The grating of metal on metal curbed the elation of his discovery. Rohan closed his hand around the nail and relaxed back to the floor. Light infiltrated the cell, casting weird shadows around them. Rough foreign words were spoken. A soft female voice responded, steel lacing her words. The door closed behind her.

His angel of mercy had returned.

As she had before, she applied the balm to his chest, her soft hands moving quickly over his body. When he looked at her, she lowered her eyelids.

Rohan reached a hand to her face, and she pulled back, a stricken look in her brown eyes. Swiftly she moved from him to Thorin and around the room, tending each man until she came to the hulking giant beside him. Manhku muttered in his native tongue. The woman hissed.

She moved away from him and did something that astounded Rohan. She made the sign of the cross several times before standing. The door was flung open, and Tariq strode in, his eyes flashing in fury. He grabbed the woman. She shrieked and kicked at him. In a defiant gesture, she tore the veil from her face. Rohan’s anger flared at the sight. The deep honey color of her skin melted into shiny twisted red scars marring the bottom part of her face.

“Do not look upon her face,
kafirs
!” Tariq screamed.

The woman stood defiant before the Saracen. In one brutal blow to her face, Tariq struck her down. She landed at Thorin’s feet. When Tariq reached down to grab her, Thorin pulled her out of his way and glared up at the Saracen. “Leave her!”

“You would dare look at her!” Tariq raged.

“You work your torture well, Saracen. Can you only prevail over chained knights and helpless women?” Thorin challenged.

Tariq pulled his scimitar from his belt. “Now feel the price you pay for daring to look at her,
kafir.”
In a movement so quick and so vicious it caught them all off guard, Tariq slashed at Thorin’s right eye. Thorin screamed out in pain. He turned his head from the blade as blood rushed from the socket. Tariq brought his sword up to destroy the left eye.

Rage infused Rohan. He roared his mighty battle cry and twisted in his chains. His long legs kicked out, knocking the Saracen from his feet. The scimitar fell from his hand, landing next to Manhku, who grabbed it. As nimble as an ocelot, Tariq turned with a short dagger in his hand and lunged at Rohan.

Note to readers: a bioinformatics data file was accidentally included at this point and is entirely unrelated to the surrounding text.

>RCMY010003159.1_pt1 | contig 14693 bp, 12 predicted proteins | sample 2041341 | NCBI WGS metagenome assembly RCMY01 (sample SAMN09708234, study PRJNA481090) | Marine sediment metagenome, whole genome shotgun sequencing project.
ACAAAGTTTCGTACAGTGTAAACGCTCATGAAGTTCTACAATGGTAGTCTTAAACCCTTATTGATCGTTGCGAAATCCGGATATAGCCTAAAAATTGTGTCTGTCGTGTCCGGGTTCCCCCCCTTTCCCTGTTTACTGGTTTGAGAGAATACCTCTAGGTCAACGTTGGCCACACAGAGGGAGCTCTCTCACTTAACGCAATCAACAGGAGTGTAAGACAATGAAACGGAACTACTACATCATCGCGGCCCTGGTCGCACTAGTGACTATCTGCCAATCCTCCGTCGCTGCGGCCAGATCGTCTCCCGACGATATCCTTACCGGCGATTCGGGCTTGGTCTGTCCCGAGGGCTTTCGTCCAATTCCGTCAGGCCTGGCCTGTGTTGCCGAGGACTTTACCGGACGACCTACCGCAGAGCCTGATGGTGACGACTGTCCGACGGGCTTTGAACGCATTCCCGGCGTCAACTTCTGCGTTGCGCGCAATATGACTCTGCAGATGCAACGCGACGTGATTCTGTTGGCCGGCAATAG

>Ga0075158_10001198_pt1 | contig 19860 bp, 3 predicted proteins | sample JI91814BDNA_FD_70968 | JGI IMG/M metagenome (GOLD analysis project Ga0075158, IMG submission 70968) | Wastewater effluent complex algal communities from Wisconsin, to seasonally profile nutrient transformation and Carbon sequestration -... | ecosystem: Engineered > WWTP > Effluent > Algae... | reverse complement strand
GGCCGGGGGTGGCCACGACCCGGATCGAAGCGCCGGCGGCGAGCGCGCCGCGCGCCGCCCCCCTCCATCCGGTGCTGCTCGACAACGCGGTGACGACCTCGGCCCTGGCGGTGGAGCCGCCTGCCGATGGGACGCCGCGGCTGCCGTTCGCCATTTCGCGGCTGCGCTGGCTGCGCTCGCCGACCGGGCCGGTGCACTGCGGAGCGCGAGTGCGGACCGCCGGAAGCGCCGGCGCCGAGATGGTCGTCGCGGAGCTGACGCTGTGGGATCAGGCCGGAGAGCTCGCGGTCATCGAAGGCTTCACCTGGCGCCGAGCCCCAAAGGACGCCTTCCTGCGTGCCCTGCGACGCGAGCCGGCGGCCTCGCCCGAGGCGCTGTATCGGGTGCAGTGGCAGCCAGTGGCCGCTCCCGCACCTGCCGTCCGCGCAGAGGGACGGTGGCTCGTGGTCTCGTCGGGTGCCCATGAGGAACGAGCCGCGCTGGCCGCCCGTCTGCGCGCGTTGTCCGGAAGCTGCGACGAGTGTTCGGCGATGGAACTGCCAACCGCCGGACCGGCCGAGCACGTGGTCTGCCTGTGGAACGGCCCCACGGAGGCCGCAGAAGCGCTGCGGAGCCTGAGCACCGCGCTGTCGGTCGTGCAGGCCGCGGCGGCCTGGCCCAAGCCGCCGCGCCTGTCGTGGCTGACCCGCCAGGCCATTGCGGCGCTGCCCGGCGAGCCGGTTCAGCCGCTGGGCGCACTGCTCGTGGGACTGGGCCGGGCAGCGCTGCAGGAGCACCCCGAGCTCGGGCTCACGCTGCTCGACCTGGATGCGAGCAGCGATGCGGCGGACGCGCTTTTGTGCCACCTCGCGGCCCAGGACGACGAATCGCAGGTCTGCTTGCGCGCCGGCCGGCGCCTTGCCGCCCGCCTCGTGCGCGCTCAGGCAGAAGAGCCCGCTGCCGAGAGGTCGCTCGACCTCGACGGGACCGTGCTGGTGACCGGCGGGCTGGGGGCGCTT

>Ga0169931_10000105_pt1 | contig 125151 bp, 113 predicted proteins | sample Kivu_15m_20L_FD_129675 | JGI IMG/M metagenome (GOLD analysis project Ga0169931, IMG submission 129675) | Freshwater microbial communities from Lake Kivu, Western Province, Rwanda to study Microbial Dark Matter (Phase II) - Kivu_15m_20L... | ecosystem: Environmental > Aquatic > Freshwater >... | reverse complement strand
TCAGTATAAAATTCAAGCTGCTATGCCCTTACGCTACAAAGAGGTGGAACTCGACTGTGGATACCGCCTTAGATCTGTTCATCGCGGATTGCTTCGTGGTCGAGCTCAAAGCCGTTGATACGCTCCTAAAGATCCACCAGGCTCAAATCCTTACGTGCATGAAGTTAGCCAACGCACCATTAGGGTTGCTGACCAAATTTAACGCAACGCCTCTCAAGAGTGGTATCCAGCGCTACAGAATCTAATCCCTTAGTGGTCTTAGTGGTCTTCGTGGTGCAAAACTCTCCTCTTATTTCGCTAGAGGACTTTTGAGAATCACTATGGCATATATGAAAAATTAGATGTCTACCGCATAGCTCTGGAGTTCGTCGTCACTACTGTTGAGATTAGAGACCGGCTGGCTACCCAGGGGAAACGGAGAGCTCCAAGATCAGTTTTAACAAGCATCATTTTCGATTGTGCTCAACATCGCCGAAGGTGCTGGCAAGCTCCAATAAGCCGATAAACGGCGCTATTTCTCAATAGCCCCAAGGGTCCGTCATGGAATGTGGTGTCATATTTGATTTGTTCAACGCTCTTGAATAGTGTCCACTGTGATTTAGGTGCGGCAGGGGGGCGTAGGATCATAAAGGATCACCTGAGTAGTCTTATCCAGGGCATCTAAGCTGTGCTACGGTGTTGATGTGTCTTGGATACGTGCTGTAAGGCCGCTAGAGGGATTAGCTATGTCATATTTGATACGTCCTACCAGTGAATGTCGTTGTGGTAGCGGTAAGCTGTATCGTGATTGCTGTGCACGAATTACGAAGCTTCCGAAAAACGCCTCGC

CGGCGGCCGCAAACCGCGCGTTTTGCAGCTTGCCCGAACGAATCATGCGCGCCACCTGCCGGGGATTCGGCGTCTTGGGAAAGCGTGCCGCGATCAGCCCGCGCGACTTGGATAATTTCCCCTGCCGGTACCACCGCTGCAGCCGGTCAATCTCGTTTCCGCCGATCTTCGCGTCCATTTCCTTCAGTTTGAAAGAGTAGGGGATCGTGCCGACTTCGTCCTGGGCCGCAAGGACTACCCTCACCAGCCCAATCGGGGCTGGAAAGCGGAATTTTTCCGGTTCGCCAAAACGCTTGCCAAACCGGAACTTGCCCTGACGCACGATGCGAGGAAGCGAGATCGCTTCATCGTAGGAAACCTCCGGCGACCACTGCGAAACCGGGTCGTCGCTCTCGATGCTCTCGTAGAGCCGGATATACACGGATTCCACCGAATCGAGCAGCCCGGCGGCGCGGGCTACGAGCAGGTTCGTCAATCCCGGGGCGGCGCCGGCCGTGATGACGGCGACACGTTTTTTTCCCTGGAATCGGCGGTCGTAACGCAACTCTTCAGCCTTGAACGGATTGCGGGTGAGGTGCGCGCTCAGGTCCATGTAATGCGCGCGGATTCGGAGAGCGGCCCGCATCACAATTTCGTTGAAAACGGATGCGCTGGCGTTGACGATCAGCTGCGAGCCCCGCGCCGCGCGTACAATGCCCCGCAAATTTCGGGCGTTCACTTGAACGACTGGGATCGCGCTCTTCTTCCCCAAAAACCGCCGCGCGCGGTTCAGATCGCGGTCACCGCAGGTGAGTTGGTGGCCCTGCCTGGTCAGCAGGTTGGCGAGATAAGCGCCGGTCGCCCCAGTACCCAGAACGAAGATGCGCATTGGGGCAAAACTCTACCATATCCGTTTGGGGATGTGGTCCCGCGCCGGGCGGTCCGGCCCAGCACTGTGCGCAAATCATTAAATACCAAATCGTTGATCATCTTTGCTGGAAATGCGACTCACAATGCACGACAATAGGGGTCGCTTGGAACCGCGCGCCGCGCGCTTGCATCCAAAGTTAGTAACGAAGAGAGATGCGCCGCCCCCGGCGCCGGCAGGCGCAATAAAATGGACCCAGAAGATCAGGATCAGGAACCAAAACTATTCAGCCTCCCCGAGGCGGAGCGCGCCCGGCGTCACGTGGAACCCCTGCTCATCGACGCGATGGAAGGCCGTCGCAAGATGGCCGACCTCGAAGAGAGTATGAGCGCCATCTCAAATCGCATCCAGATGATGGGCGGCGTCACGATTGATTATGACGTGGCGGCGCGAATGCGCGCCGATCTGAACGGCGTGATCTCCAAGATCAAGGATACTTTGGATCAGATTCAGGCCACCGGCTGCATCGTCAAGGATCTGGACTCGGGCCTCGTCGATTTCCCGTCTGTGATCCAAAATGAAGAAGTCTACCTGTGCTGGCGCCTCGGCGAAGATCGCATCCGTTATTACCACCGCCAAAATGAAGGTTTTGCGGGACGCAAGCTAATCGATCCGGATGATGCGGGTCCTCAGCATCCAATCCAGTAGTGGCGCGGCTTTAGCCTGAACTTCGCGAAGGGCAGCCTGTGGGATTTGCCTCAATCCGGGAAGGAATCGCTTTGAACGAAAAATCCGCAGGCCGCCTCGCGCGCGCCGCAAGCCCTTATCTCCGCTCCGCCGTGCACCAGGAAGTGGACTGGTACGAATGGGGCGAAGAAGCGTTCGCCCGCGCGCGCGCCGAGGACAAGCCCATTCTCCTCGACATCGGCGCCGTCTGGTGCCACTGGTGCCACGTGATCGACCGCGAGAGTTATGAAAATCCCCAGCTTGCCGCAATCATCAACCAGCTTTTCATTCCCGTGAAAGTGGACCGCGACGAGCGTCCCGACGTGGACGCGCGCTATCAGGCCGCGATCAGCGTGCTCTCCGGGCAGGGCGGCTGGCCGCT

He stopped wide-eyed in mid-flight; a low gurgling sound followed the slow hiss of air emanating from his chest. Tariq looked down and grabbed at the hilt of his sword, buried in his chest. He looked from it to Manhku, then to Rohan, in stunned silence.

The woman jerked it from his body and pushed him to his knees. “Beware, brother! The seer foretold the coming of the Blood Sword. You are a fool for doubting her.”

She turned to Rohan, then to each man in the room. “Be aware of your destiny, bastard knights. Swear your fealty to the other now, for those of you who survive this land of the Saracens to venture over the great mountains to Gaul will have only the other. Much intrigue awaits your future across the water.”

She reached down and took the dagger from her brother’s grasp. In a movement so quick he had no time to react, she cut a small nick in Rohan’s chin. She repeated the move on each man. She moved to the middle of the room, and with both hands she raised the dagger toward the sky. The blood of the knights mingled on the blade, then trickled down her arm. “You bear the mark of the sword on your chest, your blood mingles here on this blade, binding you as knights of the Blood Sword to the end of time, and with it the legacy begins!”

She closed her eyes and chanted unintelligible words. Her body stiffened. When she opened her eyes, a faraway look clouded them.